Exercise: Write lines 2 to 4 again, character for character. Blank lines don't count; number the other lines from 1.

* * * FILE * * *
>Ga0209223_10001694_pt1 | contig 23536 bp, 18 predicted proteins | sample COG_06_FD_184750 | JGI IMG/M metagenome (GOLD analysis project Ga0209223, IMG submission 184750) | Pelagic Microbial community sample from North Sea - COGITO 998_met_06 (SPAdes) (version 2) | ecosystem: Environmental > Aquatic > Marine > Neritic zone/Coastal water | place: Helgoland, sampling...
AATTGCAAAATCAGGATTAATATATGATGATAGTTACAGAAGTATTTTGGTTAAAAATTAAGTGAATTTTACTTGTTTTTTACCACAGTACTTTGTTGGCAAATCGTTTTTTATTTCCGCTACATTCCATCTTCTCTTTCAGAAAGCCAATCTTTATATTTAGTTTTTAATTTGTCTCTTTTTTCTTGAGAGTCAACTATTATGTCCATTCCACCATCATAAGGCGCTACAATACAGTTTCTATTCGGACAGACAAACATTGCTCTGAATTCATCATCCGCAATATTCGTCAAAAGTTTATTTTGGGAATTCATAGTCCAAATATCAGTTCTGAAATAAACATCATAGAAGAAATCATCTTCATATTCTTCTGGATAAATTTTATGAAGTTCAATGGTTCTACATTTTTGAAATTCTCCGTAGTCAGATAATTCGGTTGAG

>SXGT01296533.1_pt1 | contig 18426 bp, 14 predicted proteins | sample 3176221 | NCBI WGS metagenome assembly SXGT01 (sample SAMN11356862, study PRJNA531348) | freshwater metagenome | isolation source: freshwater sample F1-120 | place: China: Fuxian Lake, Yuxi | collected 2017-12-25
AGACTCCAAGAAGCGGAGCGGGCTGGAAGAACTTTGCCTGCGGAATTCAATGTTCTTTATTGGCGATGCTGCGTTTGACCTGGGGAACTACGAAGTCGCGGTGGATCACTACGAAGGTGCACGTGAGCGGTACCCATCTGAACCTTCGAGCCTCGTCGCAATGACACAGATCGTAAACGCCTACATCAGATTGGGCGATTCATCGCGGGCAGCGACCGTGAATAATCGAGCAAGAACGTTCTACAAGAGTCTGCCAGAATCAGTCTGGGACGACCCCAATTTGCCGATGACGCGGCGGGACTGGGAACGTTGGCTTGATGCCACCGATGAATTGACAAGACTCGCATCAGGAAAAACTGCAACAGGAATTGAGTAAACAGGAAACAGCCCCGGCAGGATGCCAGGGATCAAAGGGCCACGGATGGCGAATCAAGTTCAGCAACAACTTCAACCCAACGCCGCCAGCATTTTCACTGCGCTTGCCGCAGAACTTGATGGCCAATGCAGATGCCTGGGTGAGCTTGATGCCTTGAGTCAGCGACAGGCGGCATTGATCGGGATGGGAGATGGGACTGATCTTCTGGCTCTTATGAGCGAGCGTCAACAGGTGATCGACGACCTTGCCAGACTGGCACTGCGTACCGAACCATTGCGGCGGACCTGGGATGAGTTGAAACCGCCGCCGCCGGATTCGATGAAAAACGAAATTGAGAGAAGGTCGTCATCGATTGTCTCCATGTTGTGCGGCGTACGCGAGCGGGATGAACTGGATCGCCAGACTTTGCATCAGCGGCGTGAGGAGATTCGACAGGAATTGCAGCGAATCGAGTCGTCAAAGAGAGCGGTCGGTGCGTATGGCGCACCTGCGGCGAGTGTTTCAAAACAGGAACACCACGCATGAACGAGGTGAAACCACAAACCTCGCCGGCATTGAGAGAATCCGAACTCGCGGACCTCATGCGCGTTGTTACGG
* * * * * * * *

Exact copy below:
AATTGCAAAATCAGGATTAATATATGATGATAGTTACAGAAGTATTTTGGTTAAAAATTAAGTGAATTTTACTTGTTTTTTACCACAGTACTTTGTTGGCAAATCGTTTTTTATTTCCGCTACATTCCATCTTCTCTTTCAGAAAGCCAATCTTTATATTTAGTTTTTAATTTGTCTCTTTTTTCTTGAGAGTCAACTATTATGTCCATTCCACCATCATAAGGCGCTACAATACAGTTTCTATTCGGACAGACAAACATTGCTCTGAATTCATCATCCGCAATATTCGTCAAAAGTTTATTTTGGGAATTCATAGTCCAAATATCAGTTCTGAAATAAACATCATAGAAGAAATCATCTTCATATTCTTCTGGATAAATTTTATGAAGTTCAATGGTTCTACATTTTTGAAATTCTCCGTAGTCAGATAATTCGGTTGAG

>SXGT01296533.1_pt1 | contig 18426 bp, 14 predicted proteins | sample 3176221 | NCBI WGS metagenome assembly SXGT01 (sample SAMN11356862, study PRJNA531348) | freshwater metagenome | isolation source: freshwater sample F1-120 | place: China: Fuxian Lake, Yuxi | collected 2017-12-25
AGACTCCAAGAAGCGGAGCGGGCTGGAAGAACTTTGCCTGCGGAATTCAATGTTCTTTATTGGCGATGCTGCGTTTGACCTGGGGAACTACGAAGTCGCGGTGGATCACTACGAAGGTGCACGTGAGCGGTACCCATCTGAACCTTCGAGCCTCGTCGCAATGACACAGATCGTAAACGCCTACATCAGATTGGGCGATTCATCGCGGGCAGCGACCGTGAATAATCGAGCAAGAACGTTCTACAAGAGTCTGCCAGAATCAGTCTGGGACGACCCCAATTTGCCGATGACGCGGCGGGACTGGGAACGTTGGCTTGATGCCACCGATGAATTGACAAGACTCGCATCAGGAAAAACTGCAACAGGAATTGAGTAAACAGGAAACAGCCCCGGCAGGATGCCAGGGATCAAAGGGCCACGGATGGCGAATCAAGTTCAGCAACAACTTCAACCCAACGCCGCCAGCATTTTCACTGCGCTTGCCGCAGAACTTGATGGCCAATGCAGATGCCTGGGTGAGCTTGATGCCTTGAGTCAGCGACAGGCGGCATTGATCGGGATGGGAGATGGGACTGATCTTCTGGCTCTTATGAGCGAGCGTCAACAGGTGATCGACGACCTTGCCAGACTGGCACTGCGTACCGAACCATTGCGGCGGACCTGGGATGAGTTGAAACCGCCGCCGCCGGATTCGATGAAAAACGAAATTGAGAGAAGGTCGTCATCGATTGTCTCCATGTTGTGCGGCGTACGCGAGCGGGATGAACTGGATCGCCAGACTTTGCATCAGCGGCGTGAGGAGATTCGACAGGAATTGCAGCGAATCGAGTCGTCAAAGAGAGCGGTCGGTGCGTATGGCGCACCTGCGGCGAGTGTTTCAAAACAGGAACACCACGCATGAACGAGGTGAAACCACAAACCTCGCCGGCATTGAGAGAATCCGAACTCGCGGACCTCATGCGCGTTGTTACGG